Two years ago the Dutch publishing house E. J. Brill launched a new periodical devoted to the Dead Sea Scrolls. Does a journal with such a limited scope make sense in this day and age? To answer this question, a glance at the history of scrolls scholarship may be of use.
When in the late 1940s and the 1950s the Ecole Biblique run by French Dominicans in "Jordanian" Jerusalem constituted the headquarters of Dead Sea Scroll studies, the ecole's "house journal", the Revue Biblique, served as the chief source of first-hand information in Qumran matters. The first specialised periodical, the brainchild of a French abbe, Jean Carmignac (1914-86), was born at the close of those ten years. In 1958, Carmignac persuaded a Catholic publisher in Paris to start the Revue de Qumrn (RQ). The title and the majority of the contents continued to testify to French supremacy in early Dead Sea Scroll research, although RQ accepted papers also in English and German as long as no abbreviations were used. In one of my articles, Carmignac replaced the English (Latin) i.e. by a fully spelled-out id est, to the bewilderment of many an English reader!
RQ struggled on at irregular intervals: new issues appeared when the editor had enough material in hand and, according to unkind (and probably untrue) gossip, no submission was ever rejected. In its 38 years of existence only 16 volumes were completed. Today RQ, with a greatly changed linguistic character, is still flourishing: in its last issue 14 papers were printed, two in French, one in German and 11 in English.
After a sleepy period in Qumran studies in the 1960s, 1970s and 1980s induced by an inactive but monopolistic small group of editors in charge of a mass of unpublished material, the "liberation" of the scrolls in 1991 started an era of feverish activity. Hungry scholars, who at last were given access to texts kept under lock and key for 35 years, were clamouring for new publishing outlets. By autumn, a "Qumran Corner" was inaugurated in the Journal of Jewish Studies, guaranteeing expeditious release of short papers dealing with unpublished documents.
Three years later, E. J. Brill launched Dead Sea Discoveries: A Journal of Current Research on the Scrolls and Related Literature (DSD). Like Brill products in general, it is elegantly produced, but it is rather expensive: institutional subscription amounts to over Pounds 60 a year and even individuals are charged close to Pounds 40 plus post and packing for each of the three yearly issues.
The energetic editorial team of two Americans and one Briton belong to the younger generation of scholars, born close to the time when the scrolls were first discovered. The journal is intended to discuss Qumran and related topics in depth. Its purpose is not to cater for preliminary publications, though patently some of the contributors do just that.
Though the use of French and German is tolerated, DSD prefers articles in English - a sign of the triumph of Anglo-Saxon linguistic imperialism, as the French call it. The contributions are expected to be couched in inclusive language - a sign of the American majority on the editorial board.
Most of the contributors are household names in the Qumran field and the quality of the papers has been high. Each issue includes a shortish book review section where a handful of well-chosen publications are subjected to fairly detailed, and generally bland, discussion. (Writers and reviewers belong to a tiny clan, so not surprisingly they mind their Ps and Qs.) Still, the occasional criticism is addressed not only to "outsiders", but on one occasion even to one of the editors. It is a pity that the table of contents never contains a list of the books reviewed. Readers like to know at a glance what is on offer for them.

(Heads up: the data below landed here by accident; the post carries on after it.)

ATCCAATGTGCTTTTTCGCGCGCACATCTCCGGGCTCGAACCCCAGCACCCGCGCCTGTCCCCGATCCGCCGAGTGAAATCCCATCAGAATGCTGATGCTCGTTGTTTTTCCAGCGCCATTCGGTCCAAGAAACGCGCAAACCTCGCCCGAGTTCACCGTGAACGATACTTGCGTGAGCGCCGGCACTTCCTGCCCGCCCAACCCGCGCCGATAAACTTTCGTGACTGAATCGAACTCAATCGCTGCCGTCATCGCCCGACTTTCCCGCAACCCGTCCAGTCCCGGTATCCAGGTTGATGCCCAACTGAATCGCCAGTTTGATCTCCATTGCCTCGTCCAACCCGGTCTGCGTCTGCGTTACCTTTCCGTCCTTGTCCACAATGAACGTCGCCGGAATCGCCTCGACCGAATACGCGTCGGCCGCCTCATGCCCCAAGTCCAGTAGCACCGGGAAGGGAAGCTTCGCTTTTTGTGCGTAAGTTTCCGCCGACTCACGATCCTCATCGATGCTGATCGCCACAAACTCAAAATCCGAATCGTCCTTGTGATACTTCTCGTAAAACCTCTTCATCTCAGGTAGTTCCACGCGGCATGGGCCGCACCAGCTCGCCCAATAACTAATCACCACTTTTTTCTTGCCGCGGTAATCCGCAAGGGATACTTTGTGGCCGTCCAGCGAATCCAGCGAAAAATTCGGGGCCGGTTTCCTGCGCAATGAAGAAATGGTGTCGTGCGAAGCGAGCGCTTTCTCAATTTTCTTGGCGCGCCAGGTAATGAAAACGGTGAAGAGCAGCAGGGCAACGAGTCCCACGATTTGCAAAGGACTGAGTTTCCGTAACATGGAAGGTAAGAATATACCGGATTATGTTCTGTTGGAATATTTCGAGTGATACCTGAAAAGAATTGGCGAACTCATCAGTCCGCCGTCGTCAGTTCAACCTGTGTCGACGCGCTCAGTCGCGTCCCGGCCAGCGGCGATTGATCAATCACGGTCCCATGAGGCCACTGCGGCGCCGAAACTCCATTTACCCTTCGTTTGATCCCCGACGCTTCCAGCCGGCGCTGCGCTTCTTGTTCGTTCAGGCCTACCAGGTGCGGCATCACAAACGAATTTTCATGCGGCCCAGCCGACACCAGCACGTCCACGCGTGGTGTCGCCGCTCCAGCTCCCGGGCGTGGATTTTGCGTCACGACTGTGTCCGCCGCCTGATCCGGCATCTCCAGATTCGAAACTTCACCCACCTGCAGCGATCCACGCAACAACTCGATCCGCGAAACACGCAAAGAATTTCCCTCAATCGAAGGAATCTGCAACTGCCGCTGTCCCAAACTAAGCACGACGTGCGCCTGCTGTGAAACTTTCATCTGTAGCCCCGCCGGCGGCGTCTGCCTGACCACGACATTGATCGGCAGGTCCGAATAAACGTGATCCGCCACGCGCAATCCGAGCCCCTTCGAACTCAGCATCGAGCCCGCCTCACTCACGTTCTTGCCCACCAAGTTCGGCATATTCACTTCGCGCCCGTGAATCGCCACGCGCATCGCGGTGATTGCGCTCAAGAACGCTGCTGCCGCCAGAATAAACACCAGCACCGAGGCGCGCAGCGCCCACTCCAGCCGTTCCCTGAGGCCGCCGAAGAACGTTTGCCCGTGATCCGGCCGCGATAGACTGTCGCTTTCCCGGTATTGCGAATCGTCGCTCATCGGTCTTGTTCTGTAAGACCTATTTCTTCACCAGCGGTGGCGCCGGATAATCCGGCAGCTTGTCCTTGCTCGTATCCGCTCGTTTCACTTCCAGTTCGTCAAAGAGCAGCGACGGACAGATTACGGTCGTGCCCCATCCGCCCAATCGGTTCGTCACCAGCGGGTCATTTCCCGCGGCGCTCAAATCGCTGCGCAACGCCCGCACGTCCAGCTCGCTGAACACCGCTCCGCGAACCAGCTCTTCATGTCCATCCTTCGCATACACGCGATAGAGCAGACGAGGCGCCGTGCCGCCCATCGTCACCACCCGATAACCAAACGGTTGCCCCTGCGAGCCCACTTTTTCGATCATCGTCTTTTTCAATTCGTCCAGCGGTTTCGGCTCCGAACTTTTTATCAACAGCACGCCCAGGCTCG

One of the three annual issues is reserved for a theme. The first dealt with biblical interpretation in Qumran texts, a central topic in Scroll studies. The papers were not specially commissioned, but borrowed from the programme of an American learned society. As a result, instead of a planned presentation of Dead Sea scriptural exegesis, we have four valuable but unconnected contributions on four distinct interpretative fragments, sandwiched between two brief general papers.
The second special fascicle portrays messianism. This is a better thought-out project discussing some significant subjects, for example, the question of the unity or plurality of messianic expectation at Qumran, and the messianic interpretation of an Isaiah passage in the Dead Sea writings and its relevance to the preaching of John the Baptist in the New Testament. We are offered also an illuminating comparison between Qumran messianism and the messianic teaching in contemporaneous Jewish literature. Unfortunately the little volume includes no allusion to the scarcity of messianic material in the scrolls, nor does it attempt to determine the importance of messianism in Qumran religious thought in general.
This outline is aimed at signalling the value of Dead Sea Discoveries to Qumran specialists for whom DSD is a must, and also to the wider ranks of students interested in the Hebrew Bible, the New Testament and early postbiblical Judaism. Let us hope that the editors will be able to keep up the level of scholarship attested so far. The crunch will come in a few years time when all the Dead Sea Scrolls will have passed into the public domain. Will Qumran continue to generate as much interest, if not heat, at the beginning of the third millennium as it did in the past 50 years of the second? Will this interest be sufficient to keep a narrowly specialised periodical going?
Geza Vermes is emeritus professor of Jewish studies, University of Oxford.
Dead Sea Discoveries: A Journal of Current Research on the Scrolls and Related Literature
Editor - George Brooke, Lawrence Schiffman and James Vanderkam
ISBN - ISSN 0929 0761
Publisher - E. J. Brill
Price - £60.00 institutions £40.00 individuals